London. Mid-summer night nearly upon us. Meg Pickel stood, as she had every night for six months now, at the edge of her family's roof-garden, and stared into the City, towards the massive black dome of St. Paul's Cathedral.
Meg, our heroine, is searching for her missing brother, Orion, while Mr. Charles Dickens, our heroine's godfather, is "searching" for his next novel. Can they succeed if they work together? Read and see for yourself in The Haunting of Charles Dickens by Lewis Buzbee.
I really enjoyed reading Steinbeck's Ghost. So I was excited to see Lewis Buzbee's next novel. While Steinbeck's Ghost had a modern day hero "discovering" Steinbeck through his works, The Haunting of Charles Dickens goes beyond that. Meg knows Charles Dickens. Or she knows certain aspects of him at least. He is more than an author she loves and adores. He is her friend. Readers "meet" Charles Dickens--as envisioned by Lewis Buzbee. (I'm not convinced Buzbee's Dickens resembles the actual Charles Dickens, but that's another story. Readers meet a kid-friendly Dickens minus some of his flaws.) It's a book about social injustices.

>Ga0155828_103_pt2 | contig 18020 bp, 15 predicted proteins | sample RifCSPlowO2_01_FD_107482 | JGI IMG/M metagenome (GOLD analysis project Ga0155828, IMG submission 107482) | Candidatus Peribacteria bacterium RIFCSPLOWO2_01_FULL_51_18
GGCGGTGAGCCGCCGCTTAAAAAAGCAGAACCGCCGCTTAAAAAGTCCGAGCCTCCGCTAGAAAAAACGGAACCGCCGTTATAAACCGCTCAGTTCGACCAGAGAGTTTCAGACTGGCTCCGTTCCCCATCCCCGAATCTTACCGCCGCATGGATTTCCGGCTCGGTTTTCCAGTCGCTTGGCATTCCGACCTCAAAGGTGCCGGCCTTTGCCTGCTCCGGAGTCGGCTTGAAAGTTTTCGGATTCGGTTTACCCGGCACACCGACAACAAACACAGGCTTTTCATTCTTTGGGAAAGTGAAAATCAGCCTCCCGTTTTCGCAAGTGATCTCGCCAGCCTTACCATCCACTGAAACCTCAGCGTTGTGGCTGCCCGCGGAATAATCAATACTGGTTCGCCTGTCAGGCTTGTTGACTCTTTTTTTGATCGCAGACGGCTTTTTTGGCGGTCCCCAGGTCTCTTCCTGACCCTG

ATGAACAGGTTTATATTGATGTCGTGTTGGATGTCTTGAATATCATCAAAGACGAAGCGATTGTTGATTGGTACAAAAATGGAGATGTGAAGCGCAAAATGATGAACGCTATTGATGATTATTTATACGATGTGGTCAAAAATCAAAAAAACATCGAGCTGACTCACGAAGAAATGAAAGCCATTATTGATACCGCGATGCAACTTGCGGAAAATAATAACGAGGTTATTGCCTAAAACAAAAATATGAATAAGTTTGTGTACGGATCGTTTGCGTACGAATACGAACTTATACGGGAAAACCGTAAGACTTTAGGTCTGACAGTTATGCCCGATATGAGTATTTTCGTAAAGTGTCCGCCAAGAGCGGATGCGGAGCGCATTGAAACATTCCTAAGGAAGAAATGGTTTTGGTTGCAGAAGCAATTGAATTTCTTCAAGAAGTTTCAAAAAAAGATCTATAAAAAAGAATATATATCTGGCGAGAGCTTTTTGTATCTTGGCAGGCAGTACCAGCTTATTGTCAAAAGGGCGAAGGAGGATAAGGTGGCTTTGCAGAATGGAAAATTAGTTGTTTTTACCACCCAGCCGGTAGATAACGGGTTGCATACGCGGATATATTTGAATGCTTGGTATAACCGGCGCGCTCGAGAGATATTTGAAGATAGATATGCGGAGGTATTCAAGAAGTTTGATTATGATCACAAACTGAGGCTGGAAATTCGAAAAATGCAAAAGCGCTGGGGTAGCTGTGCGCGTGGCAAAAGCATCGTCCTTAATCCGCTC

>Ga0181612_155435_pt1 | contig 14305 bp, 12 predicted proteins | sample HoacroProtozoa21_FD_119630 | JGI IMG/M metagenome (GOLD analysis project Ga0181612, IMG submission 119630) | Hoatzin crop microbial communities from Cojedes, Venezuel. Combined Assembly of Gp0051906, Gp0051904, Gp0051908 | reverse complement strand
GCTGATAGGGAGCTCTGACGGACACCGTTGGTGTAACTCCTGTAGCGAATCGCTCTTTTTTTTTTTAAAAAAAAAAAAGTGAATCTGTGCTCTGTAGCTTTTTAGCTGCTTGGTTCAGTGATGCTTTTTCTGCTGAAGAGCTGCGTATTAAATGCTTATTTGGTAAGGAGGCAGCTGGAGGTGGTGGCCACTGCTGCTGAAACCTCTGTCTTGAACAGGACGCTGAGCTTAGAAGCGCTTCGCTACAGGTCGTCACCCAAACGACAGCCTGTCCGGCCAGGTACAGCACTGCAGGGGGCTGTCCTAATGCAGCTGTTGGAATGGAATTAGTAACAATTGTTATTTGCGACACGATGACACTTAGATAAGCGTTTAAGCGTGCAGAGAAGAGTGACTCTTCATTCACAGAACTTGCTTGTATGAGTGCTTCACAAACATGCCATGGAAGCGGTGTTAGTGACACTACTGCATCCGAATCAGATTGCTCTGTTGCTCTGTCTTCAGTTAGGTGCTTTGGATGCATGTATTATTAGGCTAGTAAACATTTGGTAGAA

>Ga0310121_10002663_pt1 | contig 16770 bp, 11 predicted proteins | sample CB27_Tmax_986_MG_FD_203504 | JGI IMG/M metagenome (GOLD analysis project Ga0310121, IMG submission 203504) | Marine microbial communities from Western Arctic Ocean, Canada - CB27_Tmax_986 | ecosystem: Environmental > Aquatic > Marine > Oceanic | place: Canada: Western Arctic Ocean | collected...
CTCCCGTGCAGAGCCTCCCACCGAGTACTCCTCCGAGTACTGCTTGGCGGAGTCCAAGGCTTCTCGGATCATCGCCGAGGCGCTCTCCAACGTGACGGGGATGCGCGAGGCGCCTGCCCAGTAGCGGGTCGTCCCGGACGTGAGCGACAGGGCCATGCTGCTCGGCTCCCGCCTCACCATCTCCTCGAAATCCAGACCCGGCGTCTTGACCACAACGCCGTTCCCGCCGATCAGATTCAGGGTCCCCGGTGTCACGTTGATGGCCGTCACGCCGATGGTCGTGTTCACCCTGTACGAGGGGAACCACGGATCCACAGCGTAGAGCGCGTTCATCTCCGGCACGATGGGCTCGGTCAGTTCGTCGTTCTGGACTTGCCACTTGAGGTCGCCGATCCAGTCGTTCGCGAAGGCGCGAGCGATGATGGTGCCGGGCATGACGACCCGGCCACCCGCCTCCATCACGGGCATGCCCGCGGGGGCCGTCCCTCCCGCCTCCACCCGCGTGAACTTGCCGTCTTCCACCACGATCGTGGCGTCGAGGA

"We're all haunted, my friends," Mr. Dickens practically sang. "By what we forget. Now that we are un-forgetting, we must cease to be haunted. We must act...We must find Orion, Campion," he said. "You and Julia and myself, and Meg--Meg most of all--we must find Orion!"
Her father stood awkwardly and moved away from Mr. Dickens, his back to him. Aunt Julia leaned forward, suspended. Mr. Dickens waited. Her father turned.
"Charles, don't be so melodramatic. This isn't one of your novels."
"Not yet it isn't!" (83)
To call this head-dress a hat would be a gross injustice to all hats. What the lady wore on her head seemed quite undecided; it could not choose whether it wanted to be a very small piece of architecture or a rather large piece of French pastry. It was a head-dress, Meg thought, of considerable ambition. Along with its ambition, and its height--which matched its ambition--were the golden ornaments that hung about it, hiding here and there in the massive structure like sparrows in a hedge. (182)I thought there were times when the writing worked well--Buzbee's descriptions were a nice touch. But it's not a perfect novel. There were times the writing seemed forced--like it was trying too hard, if that makes sense. (I'm not sure the Beatles references exactly fit.) But. I enjoyed reading this imagined behind-the-scenes story of Our Mutual Friend. And I enjoyed the illustrations. So while I didn't love, love, love it, I did like it.
© Becky Laney of Becky's Book Reviews